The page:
Will the Federal Reserve raise interest rates for the first time since 2018?

The US Federal Reserve is widely expected to raise interest rates by 0.25 percentage points at its meeting next week for the first time since slashing borrowing costs to zero at the start of the coronavirus pandemic.

In testimony before Congress earlier this month, Fed chair Jay Powell said the US central bank was prepared to begin a series of interest rate increases beginning in March, despite Russia’s invasion of Ukraine and the ensuing economic fallout. Currently, the US futures market is fully pricing in a quarter-point raise in March, with another five expected over the remaining six meetings this year. That would leave the Fed’s key interest rate at roughly 1.5 per cent by December.

The hope is that higher interest rates will help quell inflation, which in February rose by 7.9 per cent year on year — the fastest pace in 40 years. While it may dampen some inflationary pressures, tighter monetary policy cannot deflate prices driven higher by external shocks such as the conflict in Ukraine, which has sent energy and other commodity prices soaring.

Powell is also expected to address concerns about US economic growth. High energy prices raise costs for companies and individuals. Tightening monetary policy too quickly in that environment could — in the worst-case scenario — tip the US into a recession.

“In the case of inflation versus recession, I don’t care how bad inflation is, the Fed doesn’t want a recession because then that reverses all they’ve done with employment and the recovery,” said Andy Brenner, head of international fixed income at NatAlliance Securities.

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“Inflation is going to get worse before it gets better. But the Fed is limited in how quickly it can raise rates,” he added. Kate Duguid

How will the Bank of England respond to the Ukraine conflict?

Investors expect the Bank of England to raise interest rates for the third time since the pandemic next week, despite the threat to growth posed by Russia’s invasion of Ukraine.

UK inflation hit a 30-year high of 5.5 per cent in January, well before the impact of the dramatic rise in oil prices sparked by the outbreak of war and western sanctions on Moscow was felt. Given a sizeable minority of the BoE’s rate-setting committee voted for an extra-large half percentage point rate rise last month, “there is a degree of momentum for another increase”, according to Philip Shaw, chief economist at Investec.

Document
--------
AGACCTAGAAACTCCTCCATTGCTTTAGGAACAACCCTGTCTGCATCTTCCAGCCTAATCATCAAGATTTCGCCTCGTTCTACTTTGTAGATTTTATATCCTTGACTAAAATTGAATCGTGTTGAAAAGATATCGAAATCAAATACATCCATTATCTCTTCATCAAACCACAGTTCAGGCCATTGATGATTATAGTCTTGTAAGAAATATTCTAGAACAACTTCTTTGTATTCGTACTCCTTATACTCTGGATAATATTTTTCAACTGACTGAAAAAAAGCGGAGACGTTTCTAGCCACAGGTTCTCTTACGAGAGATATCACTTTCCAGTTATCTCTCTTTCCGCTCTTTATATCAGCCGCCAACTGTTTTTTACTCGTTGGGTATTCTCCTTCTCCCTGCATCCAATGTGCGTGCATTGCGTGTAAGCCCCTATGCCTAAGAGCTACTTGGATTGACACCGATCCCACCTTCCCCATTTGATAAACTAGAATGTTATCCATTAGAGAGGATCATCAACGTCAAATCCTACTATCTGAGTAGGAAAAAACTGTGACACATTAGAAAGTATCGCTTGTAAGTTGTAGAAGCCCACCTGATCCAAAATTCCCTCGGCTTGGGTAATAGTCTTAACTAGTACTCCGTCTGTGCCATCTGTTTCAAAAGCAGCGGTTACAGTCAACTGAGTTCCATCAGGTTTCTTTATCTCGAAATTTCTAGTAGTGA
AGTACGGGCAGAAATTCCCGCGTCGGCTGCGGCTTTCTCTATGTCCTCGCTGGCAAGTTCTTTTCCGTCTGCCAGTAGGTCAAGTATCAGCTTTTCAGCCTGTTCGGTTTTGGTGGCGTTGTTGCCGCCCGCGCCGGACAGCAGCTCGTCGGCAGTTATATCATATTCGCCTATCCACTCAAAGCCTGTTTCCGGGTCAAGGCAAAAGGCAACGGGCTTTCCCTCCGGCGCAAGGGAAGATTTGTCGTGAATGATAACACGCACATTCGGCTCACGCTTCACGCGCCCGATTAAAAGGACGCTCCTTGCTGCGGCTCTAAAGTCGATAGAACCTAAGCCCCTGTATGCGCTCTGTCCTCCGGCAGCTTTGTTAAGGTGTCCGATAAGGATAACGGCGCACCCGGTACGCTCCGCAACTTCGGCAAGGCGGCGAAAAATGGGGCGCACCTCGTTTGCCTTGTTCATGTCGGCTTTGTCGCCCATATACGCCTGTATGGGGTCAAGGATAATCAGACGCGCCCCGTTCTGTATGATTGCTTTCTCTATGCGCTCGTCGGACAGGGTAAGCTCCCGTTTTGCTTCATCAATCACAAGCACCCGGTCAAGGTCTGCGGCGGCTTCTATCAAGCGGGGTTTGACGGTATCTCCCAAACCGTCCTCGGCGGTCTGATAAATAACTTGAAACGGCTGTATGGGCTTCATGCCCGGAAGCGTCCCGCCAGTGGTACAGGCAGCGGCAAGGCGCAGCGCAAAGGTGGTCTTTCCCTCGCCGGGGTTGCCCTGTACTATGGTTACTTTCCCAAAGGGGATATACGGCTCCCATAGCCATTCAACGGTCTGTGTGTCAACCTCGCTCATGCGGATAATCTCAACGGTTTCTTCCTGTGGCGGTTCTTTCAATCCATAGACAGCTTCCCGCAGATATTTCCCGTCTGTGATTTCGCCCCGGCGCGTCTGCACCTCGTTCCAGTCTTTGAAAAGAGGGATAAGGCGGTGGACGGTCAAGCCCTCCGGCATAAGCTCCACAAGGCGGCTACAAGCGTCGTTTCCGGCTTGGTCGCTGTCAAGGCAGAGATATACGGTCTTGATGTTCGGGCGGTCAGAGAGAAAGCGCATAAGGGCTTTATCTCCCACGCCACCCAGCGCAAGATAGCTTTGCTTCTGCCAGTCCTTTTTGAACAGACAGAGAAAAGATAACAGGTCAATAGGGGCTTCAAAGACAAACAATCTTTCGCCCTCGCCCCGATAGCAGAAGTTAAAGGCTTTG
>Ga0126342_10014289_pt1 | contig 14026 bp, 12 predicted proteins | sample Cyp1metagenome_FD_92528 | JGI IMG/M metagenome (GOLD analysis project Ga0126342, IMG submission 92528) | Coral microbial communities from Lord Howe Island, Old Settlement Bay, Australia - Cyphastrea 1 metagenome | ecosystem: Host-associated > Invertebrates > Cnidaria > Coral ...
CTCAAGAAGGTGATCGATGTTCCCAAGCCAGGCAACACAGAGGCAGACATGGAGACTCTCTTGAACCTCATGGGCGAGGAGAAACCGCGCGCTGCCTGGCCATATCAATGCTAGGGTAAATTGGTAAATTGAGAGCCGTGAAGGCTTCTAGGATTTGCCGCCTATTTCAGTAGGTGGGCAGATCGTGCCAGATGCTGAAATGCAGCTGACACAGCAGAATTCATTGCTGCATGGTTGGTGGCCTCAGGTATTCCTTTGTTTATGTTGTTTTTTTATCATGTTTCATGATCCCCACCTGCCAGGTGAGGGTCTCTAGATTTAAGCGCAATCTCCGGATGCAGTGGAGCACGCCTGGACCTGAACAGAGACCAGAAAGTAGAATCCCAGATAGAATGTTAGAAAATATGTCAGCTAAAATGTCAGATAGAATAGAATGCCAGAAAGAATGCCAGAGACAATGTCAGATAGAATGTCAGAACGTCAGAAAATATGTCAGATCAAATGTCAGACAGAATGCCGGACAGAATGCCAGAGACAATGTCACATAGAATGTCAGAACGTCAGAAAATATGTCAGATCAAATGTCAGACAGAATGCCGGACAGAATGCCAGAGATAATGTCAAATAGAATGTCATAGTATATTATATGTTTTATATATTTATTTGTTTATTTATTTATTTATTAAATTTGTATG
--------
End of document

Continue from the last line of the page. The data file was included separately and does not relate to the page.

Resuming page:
“We are taking the view that at this point, the [BoE] is more concerned about higher inflation than the risk of economic weakness, particularly with interest rates still very low by historical standards,” Shaw said.

The BoE would hardly be swimming against the tide. The European Central Bank last week announced a faster reduction in the scale of its asset purchase programme, while the Fed is expected to raise rates.

Beyond Thursday’s meeting, the prospects for further rate rises are likely to depend on the extent to which oil price rises feed through to other areas of the economy, particularly wages. Markets are currently braced for a further five interest rate rises before the end of 2022.

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The BoE “may well raise rates gradually until there are signs that the economy is slowing, that inflation pressures may be ebbing or that it is clear that pay growth remains relatively modest”, said Shaw. Tommy Stubbington

Will the gold price hit an all-time high?

Increased volatility across global financial markets since Russia’s invasion of Ukraine has encouraged investors to look again to gold as a haven asset, its traditional role in periods of turmoil.

The gold price peaked at nearly $2,070 this week, trading within touching distance of an all-time high of $2,072.50 hit in August 2020, according to Refinitiv data. But it later retreated below $2,000 — a key resistance level — despite fighting intensifying across Ukraine, leading to questions about the longevity of the precious metal’s rally.

Gold’s ascent was supported by heavy buying from exchange traded fund managers. Gold-backed ETFs have seen a marked increase in demand so far this month, with investors adding 96.2 tonnes to their total holdings at a cost of more than $6.1bn by March 9.

That has taken net investor inflows to almost $11bn so far this year, pushing the value of assets held in gold ETFs to $240.5bn, according to the World Gold Council, a trade body which represents gold producers.

Geopolitical tensions have historically provided only a shortlived boost for gold. But Suki Cooper, precious metals analyst at Standard Chartered bank in New York, said a deeper shift in investor sentiment appeared to be unfolding as a result of the war in Ukraine and worries about the impact of inflation on other asset classes.

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Goldman Sachs last week raised its forecast for the gold price to $2,500 over the next six months, up from $2,050 previously. Goldman said it expected to see demand for gold increase this year from ETF investors, consumers in Asia and central banks.

Moscow is set to buy all of Russia’s gold output this year after the Kremlin was blocked from accessing any foreign currency reserves held in offshore centres. This sanction on Russia is likely to encourage other central banks and governments to reconsider the place that gold holds in their foreign exchange reserves.

“Central banks globally have both strong diversification and geopolitical reasons to shift [more] reserves into gold,” said Mikhail Sprogis, an analyst at Goldman. Chris Flood

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